Members’ Publications

Global freshwater availability below normal conditions and population impactunder 1.5 and 2°C stabilization scenarios

Liu W, Lim W. H., Sun F., Mitchell, D., Wang H., Chen D., Bethke I., Shiogama H., Fischer E.
Geophys. Res. Lett., 45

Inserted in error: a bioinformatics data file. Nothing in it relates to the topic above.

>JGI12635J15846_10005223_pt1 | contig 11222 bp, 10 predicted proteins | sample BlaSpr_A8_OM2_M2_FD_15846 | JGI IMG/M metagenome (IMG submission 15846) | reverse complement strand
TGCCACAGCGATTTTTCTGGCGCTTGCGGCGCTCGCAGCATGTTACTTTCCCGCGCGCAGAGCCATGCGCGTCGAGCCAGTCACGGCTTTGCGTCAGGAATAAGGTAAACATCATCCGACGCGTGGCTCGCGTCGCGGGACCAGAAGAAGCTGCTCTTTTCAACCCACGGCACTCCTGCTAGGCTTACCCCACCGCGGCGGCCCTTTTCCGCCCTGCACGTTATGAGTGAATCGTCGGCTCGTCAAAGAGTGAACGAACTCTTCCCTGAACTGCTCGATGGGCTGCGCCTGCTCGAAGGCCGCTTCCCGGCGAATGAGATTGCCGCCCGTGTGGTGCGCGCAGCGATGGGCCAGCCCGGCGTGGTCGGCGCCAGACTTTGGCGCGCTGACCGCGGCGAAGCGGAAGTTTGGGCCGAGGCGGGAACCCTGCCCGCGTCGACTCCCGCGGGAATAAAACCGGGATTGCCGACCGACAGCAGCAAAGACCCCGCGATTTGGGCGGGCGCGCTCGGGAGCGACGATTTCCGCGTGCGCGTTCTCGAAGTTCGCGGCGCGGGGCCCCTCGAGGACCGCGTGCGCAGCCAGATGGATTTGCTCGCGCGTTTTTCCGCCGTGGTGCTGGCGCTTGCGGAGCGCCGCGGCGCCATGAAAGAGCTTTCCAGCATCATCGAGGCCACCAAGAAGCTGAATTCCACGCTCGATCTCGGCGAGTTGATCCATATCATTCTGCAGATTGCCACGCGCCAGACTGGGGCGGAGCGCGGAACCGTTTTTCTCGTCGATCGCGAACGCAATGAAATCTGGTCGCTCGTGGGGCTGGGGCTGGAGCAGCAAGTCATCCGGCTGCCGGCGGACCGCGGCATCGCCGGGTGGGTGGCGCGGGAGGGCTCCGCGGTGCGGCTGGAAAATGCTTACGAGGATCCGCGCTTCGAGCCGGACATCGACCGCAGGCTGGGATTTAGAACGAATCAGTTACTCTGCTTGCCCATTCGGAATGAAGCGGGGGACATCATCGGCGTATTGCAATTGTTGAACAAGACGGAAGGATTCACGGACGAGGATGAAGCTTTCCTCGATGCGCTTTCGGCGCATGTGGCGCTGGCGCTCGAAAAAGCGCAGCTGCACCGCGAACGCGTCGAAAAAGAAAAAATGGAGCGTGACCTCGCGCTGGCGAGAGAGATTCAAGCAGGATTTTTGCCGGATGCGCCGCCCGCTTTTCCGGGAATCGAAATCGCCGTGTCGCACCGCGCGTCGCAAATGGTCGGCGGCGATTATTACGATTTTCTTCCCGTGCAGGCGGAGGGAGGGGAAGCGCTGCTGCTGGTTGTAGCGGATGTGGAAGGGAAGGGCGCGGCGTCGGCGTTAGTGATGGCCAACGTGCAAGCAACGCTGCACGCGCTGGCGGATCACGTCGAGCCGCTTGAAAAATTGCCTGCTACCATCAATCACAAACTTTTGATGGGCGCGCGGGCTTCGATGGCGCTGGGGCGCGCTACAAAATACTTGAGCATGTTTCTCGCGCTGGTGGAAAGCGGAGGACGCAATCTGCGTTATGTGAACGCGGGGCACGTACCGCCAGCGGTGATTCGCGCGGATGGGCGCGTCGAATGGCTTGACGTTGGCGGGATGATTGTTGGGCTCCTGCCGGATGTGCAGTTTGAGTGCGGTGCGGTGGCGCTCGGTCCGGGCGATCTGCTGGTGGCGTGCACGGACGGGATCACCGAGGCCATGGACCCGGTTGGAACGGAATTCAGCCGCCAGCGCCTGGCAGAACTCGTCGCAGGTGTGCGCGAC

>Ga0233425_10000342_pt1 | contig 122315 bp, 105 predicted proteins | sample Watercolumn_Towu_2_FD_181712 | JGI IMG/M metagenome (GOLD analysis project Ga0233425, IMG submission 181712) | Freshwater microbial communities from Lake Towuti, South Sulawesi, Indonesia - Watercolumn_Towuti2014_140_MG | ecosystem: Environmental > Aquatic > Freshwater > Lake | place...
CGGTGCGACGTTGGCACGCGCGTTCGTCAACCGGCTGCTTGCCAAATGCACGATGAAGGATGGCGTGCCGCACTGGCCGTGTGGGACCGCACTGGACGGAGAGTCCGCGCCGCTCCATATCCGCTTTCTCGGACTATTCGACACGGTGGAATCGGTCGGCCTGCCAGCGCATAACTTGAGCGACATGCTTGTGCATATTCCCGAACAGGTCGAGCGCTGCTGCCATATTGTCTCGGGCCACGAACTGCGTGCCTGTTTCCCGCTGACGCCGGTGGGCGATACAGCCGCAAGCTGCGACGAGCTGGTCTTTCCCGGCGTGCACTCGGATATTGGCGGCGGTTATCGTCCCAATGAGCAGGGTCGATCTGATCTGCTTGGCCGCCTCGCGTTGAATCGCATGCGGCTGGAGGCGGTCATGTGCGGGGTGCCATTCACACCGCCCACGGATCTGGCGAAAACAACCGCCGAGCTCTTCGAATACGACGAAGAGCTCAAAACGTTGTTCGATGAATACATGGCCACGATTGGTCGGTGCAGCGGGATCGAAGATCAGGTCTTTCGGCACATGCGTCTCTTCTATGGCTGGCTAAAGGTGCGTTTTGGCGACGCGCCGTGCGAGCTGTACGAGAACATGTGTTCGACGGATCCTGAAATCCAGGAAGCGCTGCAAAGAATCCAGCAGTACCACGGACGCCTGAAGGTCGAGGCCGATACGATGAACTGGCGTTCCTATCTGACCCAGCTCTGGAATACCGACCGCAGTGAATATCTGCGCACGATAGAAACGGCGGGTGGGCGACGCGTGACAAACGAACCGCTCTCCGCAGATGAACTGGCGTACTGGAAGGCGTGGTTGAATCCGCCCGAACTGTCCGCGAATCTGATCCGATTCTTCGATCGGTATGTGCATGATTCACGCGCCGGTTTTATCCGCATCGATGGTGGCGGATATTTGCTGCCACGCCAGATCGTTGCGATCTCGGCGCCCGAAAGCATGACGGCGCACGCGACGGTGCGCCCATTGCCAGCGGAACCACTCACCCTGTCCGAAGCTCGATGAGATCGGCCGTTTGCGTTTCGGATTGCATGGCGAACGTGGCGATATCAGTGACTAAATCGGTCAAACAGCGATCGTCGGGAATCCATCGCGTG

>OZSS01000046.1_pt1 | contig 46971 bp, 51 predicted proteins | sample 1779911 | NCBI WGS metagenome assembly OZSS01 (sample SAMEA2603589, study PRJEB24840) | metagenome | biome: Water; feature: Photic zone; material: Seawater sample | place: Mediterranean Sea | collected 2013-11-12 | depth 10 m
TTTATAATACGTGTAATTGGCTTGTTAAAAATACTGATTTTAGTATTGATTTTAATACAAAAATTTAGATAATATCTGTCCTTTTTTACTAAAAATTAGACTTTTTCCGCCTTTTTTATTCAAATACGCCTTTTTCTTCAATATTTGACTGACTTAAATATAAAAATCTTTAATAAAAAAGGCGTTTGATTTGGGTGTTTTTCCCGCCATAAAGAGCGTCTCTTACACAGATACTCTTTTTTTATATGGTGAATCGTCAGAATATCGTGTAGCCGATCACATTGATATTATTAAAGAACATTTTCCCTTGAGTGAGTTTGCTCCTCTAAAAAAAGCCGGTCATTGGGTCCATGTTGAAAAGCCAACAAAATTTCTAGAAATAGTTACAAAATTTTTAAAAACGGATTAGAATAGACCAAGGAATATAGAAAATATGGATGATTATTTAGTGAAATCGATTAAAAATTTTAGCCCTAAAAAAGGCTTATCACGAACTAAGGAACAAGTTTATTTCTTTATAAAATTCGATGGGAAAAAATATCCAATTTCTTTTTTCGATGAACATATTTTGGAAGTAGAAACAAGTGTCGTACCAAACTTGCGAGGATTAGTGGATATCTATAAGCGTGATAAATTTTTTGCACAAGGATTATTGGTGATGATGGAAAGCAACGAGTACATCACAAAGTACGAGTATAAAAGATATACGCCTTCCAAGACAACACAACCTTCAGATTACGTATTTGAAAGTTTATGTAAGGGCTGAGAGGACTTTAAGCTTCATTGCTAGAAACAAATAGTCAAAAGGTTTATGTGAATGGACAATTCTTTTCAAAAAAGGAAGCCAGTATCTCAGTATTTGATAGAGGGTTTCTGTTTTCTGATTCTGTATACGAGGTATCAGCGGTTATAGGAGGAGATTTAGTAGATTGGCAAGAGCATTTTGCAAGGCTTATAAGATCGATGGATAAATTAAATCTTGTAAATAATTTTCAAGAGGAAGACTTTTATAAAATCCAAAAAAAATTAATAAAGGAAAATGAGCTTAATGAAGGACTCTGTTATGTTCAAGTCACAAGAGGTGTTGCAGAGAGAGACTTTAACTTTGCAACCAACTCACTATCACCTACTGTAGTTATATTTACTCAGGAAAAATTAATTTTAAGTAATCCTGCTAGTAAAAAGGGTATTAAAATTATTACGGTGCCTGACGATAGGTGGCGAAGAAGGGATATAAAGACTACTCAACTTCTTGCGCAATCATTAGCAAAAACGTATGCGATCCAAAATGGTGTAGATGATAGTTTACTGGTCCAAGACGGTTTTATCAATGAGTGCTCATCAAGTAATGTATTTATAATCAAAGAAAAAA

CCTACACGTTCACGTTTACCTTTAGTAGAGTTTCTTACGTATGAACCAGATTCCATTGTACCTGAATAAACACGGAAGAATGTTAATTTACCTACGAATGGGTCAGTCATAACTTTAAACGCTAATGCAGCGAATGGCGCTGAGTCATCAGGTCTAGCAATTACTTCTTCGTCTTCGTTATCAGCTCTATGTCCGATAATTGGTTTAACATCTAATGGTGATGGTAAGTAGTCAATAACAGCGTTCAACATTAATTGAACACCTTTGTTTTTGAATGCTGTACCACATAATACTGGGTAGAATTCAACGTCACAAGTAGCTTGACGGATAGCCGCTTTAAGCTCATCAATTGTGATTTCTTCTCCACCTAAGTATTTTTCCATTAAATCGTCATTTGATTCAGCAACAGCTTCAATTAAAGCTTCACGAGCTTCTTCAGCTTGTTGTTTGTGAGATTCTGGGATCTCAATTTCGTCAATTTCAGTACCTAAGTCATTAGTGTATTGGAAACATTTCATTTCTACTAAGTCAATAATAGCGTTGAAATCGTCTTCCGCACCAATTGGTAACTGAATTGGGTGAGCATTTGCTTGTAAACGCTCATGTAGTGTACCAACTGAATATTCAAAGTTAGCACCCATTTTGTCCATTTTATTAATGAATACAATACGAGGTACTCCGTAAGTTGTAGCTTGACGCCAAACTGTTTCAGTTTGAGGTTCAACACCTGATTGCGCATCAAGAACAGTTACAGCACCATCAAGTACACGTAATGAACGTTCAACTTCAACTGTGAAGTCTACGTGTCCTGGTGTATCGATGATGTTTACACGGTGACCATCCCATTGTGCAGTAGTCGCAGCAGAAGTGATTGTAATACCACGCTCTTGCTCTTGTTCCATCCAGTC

Based on the large ensembles of the half a degree additional warming, prognosis, and projected impacts historical, +1.5 and +2°C experiments, we quantify changes in the magnitude of water availability (i.e., precipitation minus actual evapotranspiration; a function of monthly precipitation flux, latent heat flux, and surface air temperature) below normal conditions (less than median, e.g., 20th percentile water availability). We found that, relative to the historical experiment, water availability below normal conditions of the +1.5 and +2°C experiments would decrease in the midlatitudes and the tropics, indicating that hydrological drought is likely to increase in warmer worlds. These cause more (less) people in East Asia, Central Europe, South Asia, and Southeast Asia (West Africa and Alaska/Northwest Canada) to be exposed to water shortage. Stabilizing warming at 1.5°C instead of 2°C would limit population impact in most of the regions, less effective in Alaska/Northwest Canada, Southeast Asia, and Amazon. Globally, this reduced population impact is ~117 million people.